Youth Transitioning to Adulthood: How Holding Early Leadership Positions Can Make a Difference

Research links early leadership with increased self-efficacy and suggests that leadership can help youth to develop decision making and interpersonal skills that support successes in the workforce and adulthood. In addition, young leaders tend to be more involved in their communities, and have lower dropout rates than their peers. Youth leaders also show considerable benefits for their communities, providing valuable insight into the needs and interests of young people

How Trained Service Professionals and Self-Advocacy Makes a Difference for Youth with Mental Health, Substance Abuse, or Co-occurring Issues

Statistics reflecting the number of youth suffering from mental health, substance abuse, and co-occurring disorders highlight the necessity for schools, families, support staff, and communities to work together to develop targeted, coordinated, and comprehensive transition plans for young people with a history of mental health needs and/or substance abuse.

Young Adults Formerly in Foster Care: Challenges and Solutions

Nearly 30,000 youth aged out of foster care in Fiscal Year 2009, which represents nine percent of the young people involved in the foster care system that year. This transition can be challenging for youth, especially youth who have grown up in the child welfare system.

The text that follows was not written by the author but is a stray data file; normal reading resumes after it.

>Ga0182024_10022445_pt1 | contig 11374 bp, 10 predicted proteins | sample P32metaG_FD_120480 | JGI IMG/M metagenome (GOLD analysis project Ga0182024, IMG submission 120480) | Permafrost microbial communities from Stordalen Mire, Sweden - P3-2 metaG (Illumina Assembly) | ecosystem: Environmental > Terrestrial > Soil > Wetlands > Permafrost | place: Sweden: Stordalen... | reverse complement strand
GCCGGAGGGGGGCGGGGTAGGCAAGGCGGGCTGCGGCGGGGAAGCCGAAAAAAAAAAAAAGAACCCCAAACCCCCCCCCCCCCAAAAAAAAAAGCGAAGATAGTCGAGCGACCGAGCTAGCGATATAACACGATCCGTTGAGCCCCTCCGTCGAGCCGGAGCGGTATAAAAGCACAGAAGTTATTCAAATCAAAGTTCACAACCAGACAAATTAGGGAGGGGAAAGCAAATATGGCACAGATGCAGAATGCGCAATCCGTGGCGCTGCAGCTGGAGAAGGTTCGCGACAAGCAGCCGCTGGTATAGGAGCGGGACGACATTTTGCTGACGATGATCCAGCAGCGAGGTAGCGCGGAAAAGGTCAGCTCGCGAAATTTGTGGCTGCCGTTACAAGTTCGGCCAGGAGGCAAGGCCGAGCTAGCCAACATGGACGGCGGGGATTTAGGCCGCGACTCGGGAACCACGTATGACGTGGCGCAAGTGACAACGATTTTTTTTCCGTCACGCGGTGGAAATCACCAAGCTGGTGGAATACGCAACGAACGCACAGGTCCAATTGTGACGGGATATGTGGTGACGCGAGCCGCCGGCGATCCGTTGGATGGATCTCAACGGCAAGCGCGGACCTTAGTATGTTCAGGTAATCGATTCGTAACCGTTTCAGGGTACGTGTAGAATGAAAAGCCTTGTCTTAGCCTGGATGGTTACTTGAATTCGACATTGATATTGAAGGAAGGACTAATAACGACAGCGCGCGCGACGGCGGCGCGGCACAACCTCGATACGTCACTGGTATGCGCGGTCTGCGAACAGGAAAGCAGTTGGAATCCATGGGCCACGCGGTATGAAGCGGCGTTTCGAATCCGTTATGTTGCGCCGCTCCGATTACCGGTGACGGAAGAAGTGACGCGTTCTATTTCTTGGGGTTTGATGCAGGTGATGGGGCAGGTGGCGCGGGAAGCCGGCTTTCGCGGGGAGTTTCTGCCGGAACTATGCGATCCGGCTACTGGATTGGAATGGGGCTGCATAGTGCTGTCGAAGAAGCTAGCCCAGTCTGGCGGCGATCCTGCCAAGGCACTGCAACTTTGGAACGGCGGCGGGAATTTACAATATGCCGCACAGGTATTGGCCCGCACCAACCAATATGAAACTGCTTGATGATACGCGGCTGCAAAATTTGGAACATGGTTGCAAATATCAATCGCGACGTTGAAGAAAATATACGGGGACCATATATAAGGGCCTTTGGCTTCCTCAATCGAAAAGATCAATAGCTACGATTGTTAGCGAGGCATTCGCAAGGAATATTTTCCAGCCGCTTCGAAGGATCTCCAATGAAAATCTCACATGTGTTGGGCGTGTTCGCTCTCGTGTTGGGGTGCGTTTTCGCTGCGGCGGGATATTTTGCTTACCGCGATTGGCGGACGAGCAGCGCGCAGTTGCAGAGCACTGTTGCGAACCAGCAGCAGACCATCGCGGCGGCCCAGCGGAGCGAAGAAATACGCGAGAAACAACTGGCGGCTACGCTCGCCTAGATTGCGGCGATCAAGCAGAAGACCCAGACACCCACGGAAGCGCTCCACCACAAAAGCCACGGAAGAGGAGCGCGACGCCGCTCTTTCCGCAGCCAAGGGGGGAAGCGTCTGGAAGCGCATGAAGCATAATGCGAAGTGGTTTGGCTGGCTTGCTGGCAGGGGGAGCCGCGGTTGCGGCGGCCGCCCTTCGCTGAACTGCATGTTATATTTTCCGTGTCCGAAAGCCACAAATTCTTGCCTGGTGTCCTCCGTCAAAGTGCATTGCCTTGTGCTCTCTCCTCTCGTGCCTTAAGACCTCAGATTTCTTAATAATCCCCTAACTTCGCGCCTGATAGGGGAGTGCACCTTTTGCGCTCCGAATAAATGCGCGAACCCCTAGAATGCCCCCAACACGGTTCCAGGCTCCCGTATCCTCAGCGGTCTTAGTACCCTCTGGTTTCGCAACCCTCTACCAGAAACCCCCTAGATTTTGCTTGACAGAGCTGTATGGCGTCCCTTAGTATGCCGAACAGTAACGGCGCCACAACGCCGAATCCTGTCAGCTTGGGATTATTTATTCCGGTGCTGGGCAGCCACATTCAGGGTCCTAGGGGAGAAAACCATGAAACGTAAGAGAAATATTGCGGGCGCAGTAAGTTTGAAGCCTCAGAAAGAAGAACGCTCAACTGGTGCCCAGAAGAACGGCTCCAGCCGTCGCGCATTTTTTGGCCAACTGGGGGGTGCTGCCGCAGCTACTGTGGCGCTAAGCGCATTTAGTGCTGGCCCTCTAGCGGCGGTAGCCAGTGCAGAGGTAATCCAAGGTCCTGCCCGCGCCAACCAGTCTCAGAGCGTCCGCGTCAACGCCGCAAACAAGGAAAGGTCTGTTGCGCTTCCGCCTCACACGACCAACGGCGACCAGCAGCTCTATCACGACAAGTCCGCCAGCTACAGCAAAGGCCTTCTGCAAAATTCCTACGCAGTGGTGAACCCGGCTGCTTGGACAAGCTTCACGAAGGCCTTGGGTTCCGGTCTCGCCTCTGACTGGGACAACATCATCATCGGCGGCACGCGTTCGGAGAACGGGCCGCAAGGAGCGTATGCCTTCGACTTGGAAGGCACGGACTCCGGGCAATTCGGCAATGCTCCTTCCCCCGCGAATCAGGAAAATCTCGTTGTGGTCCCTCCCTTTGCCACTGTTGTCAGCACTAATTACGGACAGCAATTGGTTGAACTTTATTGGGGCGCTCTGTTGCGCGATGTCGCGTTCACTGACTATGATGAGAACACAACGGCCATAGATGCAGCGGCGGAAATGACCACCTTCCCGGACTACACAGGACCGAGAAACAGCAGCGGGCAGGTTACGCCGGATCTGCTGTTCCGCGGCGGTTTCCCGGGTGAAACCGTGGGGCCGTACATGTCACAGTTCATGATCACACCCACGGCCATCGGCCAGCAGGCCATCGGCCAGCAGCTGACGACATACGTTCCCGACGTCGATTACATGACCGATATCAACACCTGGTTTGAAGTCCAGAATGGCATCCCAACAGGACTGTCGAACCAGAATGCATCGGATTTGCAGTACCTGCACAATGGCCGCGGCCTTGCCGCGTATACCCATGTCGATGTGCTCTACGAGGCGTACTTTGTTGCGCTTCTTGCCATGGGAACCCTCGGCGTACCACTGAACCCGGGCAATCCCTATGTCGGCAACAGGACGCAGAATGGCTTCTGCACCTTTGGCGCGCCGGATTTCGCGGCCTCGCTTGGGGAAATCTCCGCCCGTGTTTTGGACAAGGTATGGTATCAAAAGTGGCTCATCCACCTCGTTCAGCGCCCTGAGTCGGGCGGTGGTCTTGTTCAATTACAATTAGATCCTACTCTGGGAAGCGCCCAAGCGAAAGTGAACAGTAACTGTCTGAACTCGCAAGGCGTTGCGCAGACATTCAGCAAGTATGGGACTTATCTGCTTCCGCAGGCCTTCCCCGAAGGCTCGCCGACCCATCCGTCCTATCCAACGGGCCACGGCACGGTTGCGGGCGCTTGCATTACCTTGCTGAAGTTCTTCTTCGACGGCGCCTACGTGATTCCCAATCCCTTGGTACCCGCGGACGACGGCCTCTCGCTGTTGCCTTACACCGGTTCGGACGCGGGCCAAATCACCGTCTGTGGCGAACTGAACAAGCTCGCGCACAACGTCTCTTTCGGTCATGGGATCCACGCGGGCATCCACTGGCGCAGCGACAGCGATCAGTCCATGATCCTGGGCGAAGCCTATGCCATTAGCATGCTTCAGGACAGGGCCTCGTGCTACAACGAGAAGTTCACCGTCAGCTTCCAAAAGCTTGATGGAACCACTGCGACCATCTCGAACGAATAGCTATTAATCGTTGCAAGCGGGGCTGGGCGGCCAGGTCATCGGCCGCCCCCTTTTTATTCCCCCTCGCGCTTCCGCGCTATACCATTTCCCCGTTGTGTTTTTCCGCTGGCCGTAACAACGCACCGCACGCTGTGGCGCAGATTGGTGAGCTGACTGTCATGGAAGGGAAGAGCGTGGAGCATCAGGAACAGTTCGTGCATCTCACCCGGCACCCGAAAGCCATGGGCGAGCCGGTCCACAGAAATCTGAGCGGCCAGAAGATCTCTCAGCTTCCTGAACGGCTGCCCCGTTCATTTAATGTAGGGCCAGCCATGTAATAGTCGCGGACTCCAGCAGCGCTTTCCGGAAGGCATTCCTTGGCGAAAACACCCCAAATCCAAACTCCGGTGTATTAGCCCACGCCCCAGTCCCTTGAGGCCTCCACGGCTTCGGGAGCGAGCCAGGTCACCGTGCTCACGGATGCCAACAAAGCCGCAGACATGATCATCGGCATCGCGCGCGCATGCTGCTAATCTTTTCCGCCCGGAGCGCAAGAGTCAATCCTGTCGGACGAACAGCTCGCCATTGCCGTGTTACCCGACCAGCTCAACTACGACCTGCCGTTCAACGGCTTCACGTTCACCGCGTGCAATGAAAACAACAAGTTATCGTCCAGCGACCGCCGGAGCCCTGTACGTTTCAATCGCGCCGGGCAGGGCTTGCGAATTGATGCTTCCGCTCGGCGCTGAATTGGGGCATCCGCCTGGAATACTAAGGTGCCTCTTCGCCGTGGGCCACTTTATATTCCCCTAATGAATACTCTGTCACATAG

Coordinating Systems to Support Transition Age Youth with Mental Health Needs

Research has demonstrated that as many as one in five children/youth have a diagnosable mental health disorder. Read about how coordination between public service agencies can improve treatment for these youth.

Civic Engagement Strategies for Transition Age Youth

Civic engagement has the potential to empower young adults, increase their self-determination, and give them the skills and self-confidence they need to enter the workforce. Read about one youth’s experience in AmeriCorps National Civilian Community Corps (NCCC).

Did You Know?

53% of transgender people report being verbally harassed or treated disrespectfully in public places, and 44% have been denied service.

REVIEW THE GUIDE: RESPONDING TO TRANSGENDER VICTIMS OF SEXUAL ASSAULT